Alma College Makes National Service Honor Roll
For the fifth straight year, the Corporation for National and Community Service (CNCS) has honored Alma College for its commitment to volunteerism and service.
Alma College was admitted to the 2012 President’s Higher Education Community Service Honor Roll for engaging its students, faculty and staff in meaningful service. The Corporation, which has administered the Honor Roll since 2006, admitted 642 colleges and universities for their impact on issues from literacy and neighborhood revitalization to supporting at-risk youth.
“Service takes place in many ways at Alma College,” says Anne Ritz, the College’s service-learning coordinator. “Students meet community needs through participation with a number of organizations, including Alma Public Schools, the American Red Cross, Gratiot Literacy Council, United Way, Masonic Pathways, the Pine River Community Action Group, Commission on Aging, Big Brothers Big Sisters and many more.”
Alma data reflects that 89 percent of the 2011 graduating seniors enrolled in academic service learning, with 50 percent of the class completing three or more service learning courses during their undergraduate career, says Ritz.
Exemplary projects at Alma include:
• The Explore/Mentor PLUS (People Learning and Uniting in Service) After School Program, in which college students provide homework help, enrichment classes and recreation activities for Alma middle and high school students.
• The Alternative Break program, in which students, faculty and staff serve in a variety of capacities during winter and spring breaks. Service issues include affordable housing, children’s health, disabilities, disaster relief, education, environmental sustainability, food and nutrition, health and wellness, immigration/border issues and rural poverty.
• The New Frontier Initiative, designed to promote and encourage the idea that attending college can be a reality for local youth. Student volunteers hosted and led numerous college access opportunities on campus and in the community in collaboration with Alma Public Schools and Alma Community Education.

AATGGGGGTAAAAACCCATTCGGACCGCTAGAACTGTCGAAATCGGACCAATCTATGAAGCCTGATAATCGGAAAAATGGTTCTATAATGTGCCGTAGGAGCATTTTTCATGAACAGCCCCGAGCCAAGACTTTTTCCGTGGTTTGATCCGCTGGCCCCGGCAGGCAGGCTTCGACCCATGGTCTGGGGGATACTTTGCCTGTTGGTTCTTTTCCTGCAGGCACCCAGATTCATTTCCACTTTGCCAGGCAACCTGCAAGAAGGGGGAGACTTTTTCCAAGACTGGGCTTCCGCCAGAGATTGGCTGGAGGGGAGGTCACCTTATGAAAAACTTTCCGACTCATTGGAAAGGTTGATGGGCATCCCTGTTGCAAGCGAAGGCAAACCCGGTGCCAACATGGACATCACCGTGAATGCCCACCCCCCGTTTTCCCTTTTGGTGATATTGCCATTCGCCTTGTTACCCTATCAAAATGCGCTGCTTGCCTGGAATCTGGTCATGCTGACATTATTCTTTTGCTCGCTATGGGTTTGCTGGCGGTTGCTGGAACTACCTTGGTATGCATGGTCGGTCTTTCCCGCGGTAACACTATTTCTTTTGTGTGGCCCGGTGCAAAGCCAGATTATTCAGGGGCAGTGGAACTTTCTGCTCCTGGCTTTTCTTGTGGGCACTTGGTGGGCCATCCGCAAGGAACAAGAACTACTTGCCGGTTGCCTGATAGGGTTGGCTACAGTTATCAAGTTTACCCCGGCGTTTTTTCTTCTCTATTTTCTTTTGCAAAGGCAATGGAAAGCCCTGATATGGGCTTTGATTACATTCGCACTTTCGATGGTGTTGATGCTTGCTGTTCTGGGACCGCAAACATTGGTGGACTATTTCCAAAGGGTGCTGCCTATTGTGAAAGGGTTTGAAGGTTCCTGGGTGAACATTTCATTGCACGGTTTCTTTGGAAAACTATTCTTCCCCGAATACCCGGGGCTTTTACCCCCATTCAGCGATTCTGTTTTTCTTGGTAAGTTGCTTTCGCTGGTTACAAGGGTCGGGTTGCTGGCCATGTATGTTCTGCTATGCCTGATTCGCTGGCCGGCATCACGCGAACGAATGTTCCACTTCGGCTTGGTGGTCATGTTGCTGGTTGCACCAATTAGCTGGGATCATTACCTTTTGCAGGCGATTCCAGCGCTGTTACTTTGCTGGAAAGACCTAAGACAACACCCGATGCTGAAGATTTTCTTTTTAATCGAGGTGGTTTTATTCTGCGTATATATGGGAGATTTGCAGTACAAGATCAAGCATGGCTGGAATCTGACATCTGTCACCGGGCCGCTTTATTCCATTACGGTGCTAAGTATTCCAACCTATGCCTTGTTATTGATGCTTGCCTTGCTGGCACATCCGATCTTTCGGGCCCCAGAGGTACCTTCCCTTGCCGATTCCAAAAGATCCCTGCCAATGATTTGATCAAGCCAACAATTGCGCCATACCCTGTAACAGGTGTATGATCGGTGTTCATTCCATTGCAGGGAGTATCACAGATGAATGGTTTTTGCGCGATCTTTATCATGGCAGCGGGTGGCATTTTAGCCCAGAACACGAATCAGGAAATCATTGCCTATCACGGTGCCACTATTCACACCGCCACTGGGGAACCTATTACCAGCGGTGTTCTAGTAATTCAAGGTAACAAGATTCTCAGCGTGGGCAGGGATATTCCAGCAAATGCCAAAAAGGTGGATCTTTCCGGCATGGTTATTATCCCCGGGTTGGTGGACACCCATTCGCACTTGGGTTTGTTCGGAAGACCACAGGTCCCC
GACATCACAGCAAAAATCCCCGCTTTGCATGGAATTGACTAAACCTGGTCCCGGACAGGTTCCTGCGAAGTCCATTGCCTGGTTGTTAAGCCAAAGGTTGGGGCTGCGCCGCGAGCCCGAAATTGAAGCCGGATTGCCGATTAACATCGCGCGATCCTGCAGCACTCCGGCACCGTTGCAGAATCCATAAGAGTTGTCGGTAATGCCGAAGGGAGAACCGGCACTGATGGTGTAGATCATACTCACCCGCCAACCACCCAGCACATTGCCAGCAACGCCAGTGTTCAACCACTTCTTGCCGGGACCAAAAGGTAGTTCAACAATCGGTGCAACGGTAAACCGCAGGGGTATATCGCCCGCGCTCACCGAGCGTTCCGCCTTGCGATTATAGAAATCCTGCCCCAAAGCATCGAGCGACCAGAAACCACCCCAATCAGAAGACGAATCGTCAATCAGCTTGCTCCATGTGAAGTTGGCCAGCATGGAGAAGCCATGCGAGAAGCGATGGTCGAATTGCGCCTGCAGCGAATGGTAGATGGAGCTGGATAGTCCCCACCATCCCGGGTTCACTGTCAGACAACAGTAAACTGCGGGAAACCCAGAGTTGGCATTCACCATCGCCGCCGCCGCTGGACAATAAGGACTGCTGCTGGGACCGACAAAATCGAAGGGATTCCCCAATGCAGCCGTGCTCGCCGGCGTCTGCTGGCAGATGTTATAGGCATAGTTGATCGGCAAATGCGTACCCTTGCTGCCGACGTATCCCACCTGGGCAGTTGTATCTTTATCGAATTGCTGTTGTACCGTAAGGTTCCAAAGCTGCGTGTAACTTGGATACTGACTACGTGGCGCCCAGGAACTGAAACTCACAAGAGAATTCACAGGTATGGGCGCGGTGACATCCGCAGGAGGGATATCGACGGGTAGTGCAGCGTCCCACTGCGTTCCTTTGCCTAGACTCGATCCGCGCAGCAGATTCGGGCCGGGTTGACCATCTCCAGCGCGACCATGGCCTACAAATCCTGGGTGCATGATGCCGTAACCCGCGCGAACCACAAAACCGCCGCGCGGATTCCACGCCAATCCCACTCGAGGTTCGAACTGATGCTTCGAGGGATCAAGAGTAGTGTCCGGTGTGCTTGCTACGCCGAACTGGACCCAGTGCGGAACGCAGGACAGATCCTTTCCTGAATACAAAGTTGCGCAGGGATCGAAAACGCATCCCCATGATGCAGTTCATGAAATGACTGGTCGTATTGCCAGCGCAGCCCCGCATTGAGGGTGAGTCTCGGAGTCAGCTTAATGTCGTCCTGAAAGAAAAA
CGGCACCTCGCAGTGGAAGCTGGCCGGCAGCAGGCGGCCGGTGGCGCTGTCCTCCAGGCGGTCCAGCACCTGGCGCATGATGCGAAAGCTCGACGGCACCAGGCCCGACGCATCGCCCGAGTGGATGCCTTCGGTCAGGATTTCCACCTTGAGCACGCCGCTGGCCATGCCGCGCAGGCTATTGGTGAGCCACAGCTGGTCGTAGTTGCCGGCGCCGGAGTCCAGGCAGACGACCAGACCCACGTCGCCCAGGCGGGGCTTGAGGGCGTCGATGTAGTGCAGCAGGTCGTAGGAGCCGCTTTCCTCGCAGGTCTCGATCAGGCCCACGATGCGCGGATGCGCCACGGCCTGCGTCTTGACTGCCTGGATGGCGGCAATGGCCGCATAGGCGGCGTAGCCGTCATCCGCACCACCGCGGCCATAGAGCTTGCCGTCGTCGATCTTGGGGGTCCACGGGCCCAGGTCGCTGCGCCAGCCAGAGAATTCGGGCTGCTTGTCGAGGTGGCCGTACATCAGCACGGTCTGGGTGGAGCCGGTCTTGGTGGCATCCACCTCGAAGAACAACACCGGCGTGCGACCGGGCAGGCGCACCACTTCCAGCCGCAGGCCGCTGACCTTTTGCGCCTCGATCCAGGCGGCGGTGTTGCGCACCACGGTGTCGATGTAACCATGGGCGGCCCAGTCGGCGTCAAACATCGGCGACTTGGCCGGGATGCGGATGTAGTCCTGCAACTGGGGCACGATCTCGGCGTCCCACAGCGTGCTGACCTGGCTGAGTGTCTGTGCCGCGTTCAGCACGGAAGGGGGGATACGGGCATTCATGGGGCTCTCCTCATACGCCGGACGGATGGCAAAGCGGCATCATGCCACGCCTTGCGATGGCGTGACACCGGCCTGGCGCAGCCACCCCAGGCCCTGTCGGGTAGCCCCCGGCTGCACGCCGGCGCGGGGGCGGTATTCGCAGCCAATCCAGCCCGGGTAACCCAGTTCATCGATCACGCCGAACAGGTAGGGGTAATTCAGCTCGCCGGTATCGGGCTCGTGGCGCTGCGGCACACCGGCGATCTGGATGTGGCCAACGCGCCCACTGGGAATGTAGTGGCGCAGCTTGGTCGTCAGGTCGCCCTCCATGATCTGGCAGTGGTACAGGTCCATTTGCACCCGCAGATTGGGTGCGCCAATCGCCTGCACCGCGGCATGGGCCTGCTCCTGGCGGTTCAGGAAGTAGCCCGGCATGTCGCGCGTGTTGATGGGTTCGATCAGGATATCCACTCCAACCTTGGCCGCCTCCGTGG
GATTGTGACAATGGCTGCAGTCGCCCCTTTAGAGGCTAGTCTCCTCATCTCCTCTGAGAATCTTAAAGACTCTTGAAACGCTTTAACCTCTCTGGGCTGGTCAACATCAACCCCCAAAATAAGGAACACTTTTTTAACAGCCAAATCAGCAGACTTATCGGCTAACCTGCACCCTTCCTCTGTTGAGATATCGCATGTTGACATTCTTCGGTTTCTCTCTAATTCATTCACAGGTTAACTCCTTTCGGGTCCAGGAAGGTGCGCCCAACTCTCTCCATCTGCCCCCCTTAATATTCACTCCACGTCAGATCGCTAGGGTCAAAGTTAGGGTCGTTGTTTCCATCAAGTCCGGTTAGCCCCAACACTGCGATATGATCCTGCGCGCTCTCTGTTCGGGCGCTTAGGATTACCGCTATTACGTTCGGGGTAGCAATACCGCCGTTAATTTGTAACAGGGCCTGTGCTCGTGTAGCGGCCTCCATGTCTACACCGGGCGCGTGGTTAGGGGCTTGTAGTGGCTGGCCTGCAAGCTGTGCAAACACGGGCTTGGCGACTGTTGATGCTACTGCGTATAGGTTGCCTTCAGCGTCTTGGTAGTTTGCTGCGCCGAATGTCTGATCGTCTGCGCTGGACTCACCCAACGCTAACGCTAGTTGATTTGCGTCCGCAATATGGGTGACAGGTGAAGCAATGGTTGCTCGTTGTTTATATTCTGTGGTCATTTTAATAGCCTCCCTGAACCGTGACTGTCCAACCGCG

Students volunteer at a retreat center.
College students make a significant contribution to the volunteer sector. In 2010, 3.1 million students performed more than 312 million hours of service to communities across the country — service valued at more than $6.6 billion, according to data reported by the CNCS.
“Through service, these institutions are creating the next generation of leaders by challenging students to tackle tough issues and create positive impacts in the community,” says Robert Velasco, acting CEO of CNCS. “We applaud the Honor Roll schools, their faculty and students for their commitment to make service a priority in and out of the classroom.”
Honorees for the Community Service Honor Roll are chosen based on a series of selection factors, including the scope and innovativeness of service projects, the extent to which service-learning is embedded in the curriculum, the school’s commitment to long-term campus-community partnerships, and measurable community outcomes as a result of the service.
Posted: Tue, April 3rd, 2012 at 7:55AM